Dillon Peters season got off to a slow start after he broke his thumb early in the season.  He returned in July and pitched so well that the Marlins promoted him to the majors on September 1st.  He made an immediate impact by throwing seven shutout innings in his first start in the big leagues.

Scouting Report: Peters is not your classic pitcher.  He’s 5-foot-9 and 195 pounds.  The hope is that he becomes Marcus Stroman, another small pitcher.  However, unlike Stroman, Peters does not have a fastball that sits in the mid-90’s or a plus slider that can really miss bats.  Instead, Peters sits more 91 to 93 MPH but does have plus control with the ability to locate all of his pitches.

What has also been surprising about Peters is his ability to keep the ball in the ballpark.  In his 45.2 innings in Double-A, he gave up on one home run.

Fantasy Impact: Peters should only be owned in the deepest of Dynasty Leagues.  While his upside is a number five pitcher, he’s more likely a middle reliever, possibly a LOOGY.

Brayan Hernandez (OF)

Highest Level: Short Season, ETA: 2021, Fantasy Ceiling: Top 45 OF with extreme risk

Brayan Hernandez was acquired as a part of the July trade of David Phelps.  While the deal didn’t work out well for the Mariners as Phelps season ended early due to an elbow impingement, the deal was equally risky for the Marlins as it will take four years or more before they know what type of player Hernandez will become.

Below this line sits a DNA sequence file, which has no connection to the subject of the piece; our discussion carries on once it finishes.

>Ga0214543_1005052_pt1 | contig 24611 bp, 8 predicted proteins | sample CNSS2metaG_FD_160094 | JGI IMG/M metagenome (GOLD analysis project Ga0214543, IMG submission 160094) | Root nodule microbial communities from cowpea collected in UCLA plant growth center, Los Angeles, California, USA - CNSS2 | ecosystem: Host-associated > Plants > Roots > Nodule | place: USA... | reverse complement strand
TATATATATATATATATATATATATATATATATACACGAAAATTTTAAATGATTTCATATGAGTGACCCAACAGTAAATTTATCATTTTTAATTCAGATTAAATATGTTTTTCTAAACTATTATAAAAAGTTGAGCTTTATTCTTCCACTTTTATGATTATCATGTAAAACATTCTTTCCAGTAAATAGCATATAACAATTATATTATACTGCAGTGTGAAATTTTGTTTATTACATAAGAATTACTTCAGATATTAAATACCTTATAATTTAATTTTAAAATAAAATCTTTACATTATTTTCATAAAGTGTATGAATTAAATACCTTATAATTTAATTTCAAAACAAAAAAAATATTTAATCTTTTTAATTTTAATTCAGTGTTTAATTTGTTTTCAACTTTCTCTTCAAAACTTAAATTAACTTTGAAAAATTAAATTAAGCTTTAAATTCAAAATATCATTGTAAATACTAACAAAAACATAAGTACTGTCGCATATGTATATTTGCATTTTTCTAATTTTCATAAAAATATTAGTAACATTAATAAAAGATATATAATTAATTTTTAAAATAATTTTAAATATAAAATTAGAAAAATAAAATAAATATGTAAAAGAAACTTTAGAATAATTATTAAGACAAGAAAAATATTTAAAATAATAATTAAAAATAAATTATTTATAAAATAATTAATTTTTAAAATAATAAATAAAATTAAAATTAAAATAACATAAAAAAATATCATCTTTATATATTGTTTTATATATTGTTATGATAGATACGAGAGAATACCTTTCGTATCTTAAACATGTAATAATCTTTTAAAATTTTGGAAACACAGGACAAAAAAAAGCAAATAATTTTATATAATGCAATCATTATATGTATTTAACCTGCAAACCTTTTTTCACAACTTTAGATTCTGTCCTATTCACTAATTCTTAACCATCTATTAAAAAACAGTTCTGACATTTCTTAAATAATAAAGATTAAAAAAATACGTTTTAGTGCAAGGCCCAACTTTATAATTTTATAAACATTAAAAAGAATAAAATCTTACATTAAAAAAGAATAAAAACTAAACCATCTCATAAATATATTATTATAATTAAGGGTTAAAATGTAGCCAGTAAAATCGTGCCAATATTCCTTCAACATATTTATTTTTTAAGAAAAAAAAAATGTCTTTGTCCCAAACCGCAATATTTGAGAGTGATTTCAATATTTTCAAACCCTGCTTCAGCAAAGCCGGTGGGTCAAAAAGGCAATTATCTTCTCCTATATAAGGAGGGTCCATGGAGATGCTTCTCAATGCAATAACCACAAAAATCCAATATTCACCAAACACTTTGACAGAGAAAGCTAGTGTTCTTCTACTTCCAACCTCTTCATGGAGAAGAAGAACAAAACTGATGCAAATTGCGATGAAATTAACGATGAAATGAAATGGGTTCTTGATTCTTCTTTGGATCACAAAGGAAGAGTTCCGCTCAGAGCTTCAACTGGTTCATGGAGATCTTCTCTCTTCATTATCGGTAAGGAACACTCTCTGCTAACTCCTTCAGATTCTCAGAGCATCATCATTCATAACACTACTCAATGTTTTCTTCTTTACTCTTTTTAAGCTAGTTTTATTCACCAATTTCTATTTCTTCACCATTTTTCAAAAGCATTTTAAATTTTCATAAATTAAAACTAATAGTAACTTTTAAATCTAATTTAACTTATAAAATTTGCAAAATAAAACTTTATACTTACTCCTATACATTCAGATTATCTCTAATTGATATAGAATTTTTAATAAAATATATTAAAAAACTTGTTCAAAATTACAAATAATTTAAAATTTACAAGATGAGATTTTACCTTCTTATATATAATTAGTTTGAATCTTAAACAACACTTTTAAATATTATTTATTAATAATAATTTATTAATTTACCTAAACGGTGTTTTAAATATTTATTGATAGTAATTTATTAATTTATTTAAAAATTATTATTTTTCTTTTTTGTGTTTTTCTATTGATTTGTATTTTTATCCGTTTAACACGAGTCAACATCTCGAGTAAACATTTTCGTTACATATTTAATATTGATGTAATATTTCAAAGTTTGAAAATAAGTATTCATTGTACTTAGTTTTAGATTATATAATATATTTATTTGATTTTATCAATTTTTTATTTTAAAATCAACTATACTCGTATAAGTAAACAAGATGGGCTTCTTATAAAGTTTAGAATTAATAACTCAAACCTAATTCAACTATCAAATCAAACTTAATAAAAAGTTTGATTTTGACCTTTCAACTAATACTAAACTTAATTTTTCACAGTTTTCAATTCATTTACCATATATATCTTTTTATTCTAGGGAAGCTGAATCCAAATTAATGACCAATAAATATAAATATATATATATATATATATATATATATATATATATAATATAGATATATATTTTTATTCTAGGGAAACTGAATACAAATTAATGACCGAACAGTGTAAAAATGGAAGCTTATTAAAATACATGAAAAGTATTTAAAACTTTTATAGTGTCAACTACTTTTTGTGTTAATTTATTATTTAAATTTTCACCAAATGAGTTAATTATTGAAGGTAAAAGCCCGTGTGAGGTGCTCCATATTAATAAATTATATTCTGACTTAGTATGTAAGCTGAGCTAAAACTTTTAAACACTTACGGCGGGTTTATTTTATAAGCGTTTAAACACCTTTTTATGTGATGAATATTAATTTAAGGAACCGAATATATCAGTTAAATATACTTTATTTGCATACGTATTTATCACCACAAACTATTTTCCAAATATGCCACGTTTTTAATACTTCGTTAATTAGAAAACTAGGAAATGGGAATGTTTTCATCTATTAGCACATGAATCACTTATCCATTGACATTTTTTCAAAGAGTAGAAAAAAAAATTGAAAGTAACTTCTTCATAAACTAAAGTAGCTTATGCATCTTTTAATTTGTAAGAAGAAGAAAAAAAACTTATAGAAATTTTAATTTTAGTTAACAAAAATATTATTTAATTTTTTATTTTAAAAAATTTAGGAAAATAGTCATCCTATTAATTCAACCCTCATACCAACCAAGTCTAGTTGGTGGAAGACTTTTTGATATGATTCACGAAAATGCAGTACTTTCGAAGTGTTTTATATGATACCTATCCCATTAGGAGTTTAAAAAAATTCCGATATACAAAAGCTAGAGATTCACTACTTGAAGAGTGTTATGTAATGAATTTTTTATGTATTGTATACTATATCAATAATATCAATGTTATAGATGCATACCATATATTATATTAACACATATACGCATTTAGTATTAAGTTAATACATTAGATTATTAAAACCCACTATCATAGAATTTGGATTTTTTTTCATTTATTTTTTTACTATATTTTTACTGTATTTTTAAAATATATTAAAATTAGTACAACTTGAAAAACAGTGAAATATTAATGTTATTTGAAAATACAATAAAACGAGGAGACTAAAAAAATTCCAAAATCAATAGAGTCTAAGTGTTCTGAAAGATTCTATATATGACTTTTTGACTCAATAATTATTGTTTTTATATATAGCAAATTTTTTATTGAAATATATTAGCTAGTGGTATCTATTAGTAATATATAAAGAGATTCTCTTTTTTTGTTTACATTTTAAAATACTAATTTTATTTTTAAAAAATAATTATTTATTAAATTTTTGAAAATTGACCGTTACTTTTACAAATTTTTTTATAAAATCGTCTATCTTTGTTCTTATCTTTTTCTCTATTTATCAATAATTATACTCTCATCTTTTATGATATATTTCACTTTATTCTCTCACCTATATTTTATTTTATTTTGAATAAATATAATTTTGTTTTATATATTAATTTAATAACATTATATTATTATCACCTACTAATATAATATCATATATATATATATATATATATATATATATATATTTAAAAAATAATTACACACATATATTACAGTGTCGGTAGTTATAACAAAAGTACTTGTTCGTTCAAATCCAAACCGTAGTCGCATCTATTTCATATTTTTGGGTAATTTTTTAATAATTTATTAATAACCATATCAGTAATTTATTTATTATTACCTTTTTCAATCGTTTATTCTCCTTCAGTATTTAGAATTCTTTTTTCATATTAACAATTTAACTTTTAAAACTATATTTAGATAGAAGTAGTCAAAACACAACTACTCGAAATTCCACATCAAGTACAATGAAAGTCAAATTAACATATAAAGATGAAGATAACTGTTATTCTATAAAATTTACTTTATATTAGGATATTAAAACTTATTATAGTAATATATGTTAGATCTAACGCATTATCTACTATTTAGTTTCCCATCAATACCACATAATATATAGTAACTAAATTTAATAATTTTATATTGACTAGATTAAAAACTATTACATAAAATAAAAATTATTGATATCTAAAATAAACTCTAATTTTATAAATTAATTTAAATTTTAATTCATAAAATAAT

Scouting Report:  Hernandez was well thought of coming out of the 2014 international signing period where he commanded a two million dollar signing bonus.  While he’s raw, he has plus speed and plus bat speed that could point to some future power.  However, his hit tool is very raw with little plate zone judgment and a very aggressive approach.  While he’s only 19-years-old, he might need another season in short-season ball before the Marlins move him to a full season affiliate in 2019.

Fantasy Impact:  While the tools are alluring, Hernandez should only be owned in very deep leagues.  His upside though is a Top 45 outfielder but with extreme risk.  Don’t get too cute and roster him, but instead, I would put him on my watch list and check in weekly to see if his stats indicate he is starting to understand the strike zone.

James Nelson (3B)

Highest Level: Low-A, ETA: 2020, Fantasy Ceiling: Middle Infielder